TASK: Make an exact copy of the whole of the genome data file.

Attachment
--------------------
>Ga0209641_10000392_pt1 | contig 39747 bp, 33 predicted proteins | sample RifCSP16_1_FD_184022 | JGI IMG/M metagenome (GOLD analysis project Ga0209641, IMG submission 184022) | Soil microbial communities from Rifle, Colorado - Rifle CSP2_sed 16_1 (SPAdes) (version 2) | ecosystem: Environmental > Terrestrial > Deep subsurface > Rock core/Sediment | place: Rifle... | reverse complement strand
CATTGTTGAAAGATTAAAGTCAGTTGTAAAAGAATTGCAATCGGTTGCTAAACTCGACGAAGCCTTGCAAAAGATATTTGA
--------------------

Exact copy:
>Ga0209641_10000392_pt1 | contig 39747 bp, 33 predicted proteins | sample RifCSP16_1_FD_184022 | JGI IMG/M metagenome (GOLD analysis project Ga0209641, IMG submission 184022) | Soil microbial communities from Rifle, Colorado - Rifle CSP2_sed 16_1 (SPAdes) (version 2) | ecosystem: Environmental > Terrestrial > Deep subsurface > Rock core/Sediment | place: Rifle... | reverse complement strand
CATTGTTGAAAGATTAAAGTCAGTTGTAAAAGAATTGCAATCGGTTGCTAAACTCGACGAAGCCTTGCAAAAGATATTTGA